The UK could reach net zero greenhouse gas emissions using only proven technology, without relying on the promise of future developments, according to a new report from the Centre for Alternative Technology (CAT).
The report, Zero Carbon Britain: Rising to the Climate Emergency, models the changes to energy, buildings, transport, industry, diets and land use that could reduce energy demand by 60%, provide 100% renewable energy, and cut emissions from agriculture and industry whilst creating natural carbon capture through reforestation and peatland restoration.
This combination of ‘powering down’ energy use through increased efficiency and behaviour change, ‘powering up’ clean renewable energy supplies, and transforming land use could allow the UK to reach net zero greenhouse gas emissions without relying on as yet unproven technologies, such as carbon capture and storage or direct air capture.
Paul Allen, Project Coordinator said: “Relying on speculative future technology to get to net zero risks overshooting the remaining carbon budget, resulting in the very real possibility of global temperature rises of 2°C or more.
“By modelling a zero carbon scenario using only technology that is ready to be rolled out at scale, CAT’s research shows that there is no good reason to take this risk. We have the technology to combat climate change, and we can start today.”
Changes to buildings, transport and industry could help to reduce UK energy demand by 60%.
Key features of the Zero Carbon Britain model include:
The report shows how it is possible to supply 100% of the UK’s ‘powered-down’ energy demand with renewable and carbon neutral energy sources, without fossil fuels or nuclear.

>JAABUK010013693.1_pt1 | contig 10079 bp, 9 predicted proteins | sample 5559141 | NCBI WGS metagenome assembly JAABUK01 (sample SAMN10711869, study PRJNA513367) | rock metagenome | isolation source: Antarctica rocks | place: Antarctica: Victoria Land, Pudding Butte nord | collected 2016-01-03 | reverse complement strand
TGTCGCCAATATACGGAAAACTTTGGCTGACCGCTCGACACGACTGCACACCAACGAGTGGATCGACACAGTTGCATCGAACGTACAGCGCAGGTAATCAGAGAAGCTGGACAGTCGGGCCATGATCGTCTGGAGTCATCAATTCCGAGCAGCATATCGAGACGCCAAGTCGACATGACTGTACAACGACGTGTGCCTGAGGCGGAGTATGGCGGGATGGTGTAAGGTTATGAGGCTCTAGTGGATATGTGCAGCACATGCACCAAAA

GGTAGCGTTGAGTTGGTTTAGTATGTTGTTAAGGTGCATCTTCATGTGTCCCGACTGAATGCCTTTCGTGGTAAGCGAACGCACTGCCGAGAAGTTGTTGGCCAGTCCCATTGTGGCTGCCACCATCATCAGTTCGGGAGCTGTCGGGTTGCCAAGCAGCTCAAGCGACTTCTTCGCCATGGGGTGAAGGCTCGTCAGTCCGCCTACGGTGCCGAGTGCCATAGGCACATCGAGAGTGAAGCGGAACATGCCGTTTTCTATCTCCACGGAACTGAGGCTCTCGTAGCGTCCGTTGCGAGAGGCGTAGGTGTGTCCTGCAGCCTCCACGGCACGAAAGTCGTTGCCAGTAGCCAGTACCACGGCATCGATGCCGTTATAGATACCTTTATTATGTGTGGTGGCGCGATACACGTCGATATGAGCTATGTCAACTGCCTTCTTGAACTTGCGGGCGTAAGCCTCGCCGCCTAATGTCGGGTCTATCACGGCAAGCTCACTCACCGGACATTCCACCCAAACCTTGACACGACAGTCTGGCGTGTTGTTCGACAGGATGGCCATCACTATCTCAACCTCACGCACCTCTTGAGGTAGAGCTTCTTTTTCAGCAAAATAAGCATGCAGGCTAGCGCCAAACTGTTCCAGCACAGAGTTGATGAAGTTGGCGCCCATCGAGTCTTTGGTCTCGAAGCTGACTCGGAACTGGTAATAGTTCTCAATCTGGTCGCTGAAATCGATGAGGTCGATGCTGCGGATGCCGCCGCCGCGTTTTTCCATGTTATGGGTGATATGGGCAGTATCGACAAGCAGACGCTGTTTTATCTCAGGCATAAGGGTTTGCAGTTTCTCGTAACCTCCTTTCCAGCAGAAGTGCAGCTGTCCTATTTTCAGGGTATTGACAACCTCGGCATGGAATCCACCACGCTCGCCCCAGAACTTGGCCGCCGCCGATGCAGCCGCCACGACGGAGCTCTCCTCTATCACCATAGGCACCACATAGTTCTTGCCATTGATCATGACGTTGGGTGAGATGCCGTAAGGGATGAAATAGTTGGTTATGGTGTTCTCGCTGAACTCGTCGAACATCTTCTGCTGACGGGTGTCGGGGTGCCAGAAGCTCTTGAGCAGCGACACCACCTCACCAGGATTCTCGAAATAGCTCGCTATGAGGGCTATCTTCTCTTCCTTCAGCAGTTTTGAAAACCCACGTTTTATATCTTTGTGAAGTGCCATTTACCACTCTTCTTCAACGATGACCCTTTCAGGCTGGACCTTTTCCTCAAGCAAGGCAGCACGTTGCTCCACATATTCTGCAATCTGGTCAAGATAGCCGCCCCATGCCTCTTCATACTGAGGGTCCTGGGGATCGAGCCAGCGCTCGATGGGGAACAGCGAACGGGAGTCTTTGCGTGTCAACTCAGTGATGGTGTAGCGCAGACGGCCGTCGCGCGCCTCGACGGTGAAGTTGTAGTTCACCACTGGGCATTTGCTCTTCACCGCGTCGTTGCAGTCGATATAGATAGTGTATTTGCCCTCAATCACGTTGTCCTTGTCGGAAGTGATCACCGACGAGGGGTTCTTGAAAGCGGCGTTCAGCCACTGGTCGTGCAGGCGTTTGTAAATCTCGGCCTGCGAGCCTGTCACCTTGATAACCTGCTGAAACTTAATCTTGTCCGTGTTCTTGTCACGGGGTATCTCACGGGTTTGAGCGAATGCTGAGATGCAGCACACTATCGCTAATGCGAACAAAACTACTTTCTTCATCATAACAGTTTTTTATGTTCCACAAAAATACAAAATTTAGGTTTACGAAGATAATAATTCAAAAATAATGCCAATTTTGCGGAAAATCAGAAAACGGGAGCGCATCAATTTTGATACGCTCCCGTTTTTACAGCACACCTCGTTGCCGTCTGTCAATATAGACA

In the Zero Carbon Britain energy scenario:
To ensure that energy is available at all times, CAT researchers looked at ten years of real weather data to examine how much energy could be captured by renewable energy systems. By matching this to ten years of energy demand patterns, adjusted to take account of the modelled energy savings, researchers were able to plan for possible shortfalls.
The hourly modelling shows a surplus of energy 74% of the time, with energy provided at other times by shifting demand using smart appliances and by storing energy.
Batteries, pumped storage and heat storage can be used for short term energy storage over hours or days, whilst hydrogen and carbon neutral synthetic gas (which can be dispatched quickly into the electricity grid when needed) can be used for long term energy storage over weeks or months.
The report explores how dietary change (particularly switching from meat and dairy to plant-based proteins), food waste reduction and improved agricultural practices could help with the transition to zero whilst providing a healthy diet for the whole UK population.
Key features include:
The report highlights the multiple additional benefits that these changes offer, including improvements to health and wellbeing via better diets, more exercise, improved air quality and a reduction in fuel poverty. Other benefits include the creation of green jobs and an increase in biodiversity both through tackling climate change and through freeing up land to allow nature to thrive.
CAT Chief Executive Officer, Peter Tyldesley said: “CAT’s research shows how the UK could achieve net zero greenhouse gas emissions in a way that also helps improve our quality of life and enhances biodiversity. What’s now urgently needed is a UK Zero Carbon Action Plan with policy frameworks and large-scale investment to support the roll out of these solutions as quickly as possible.”
You can download the report below.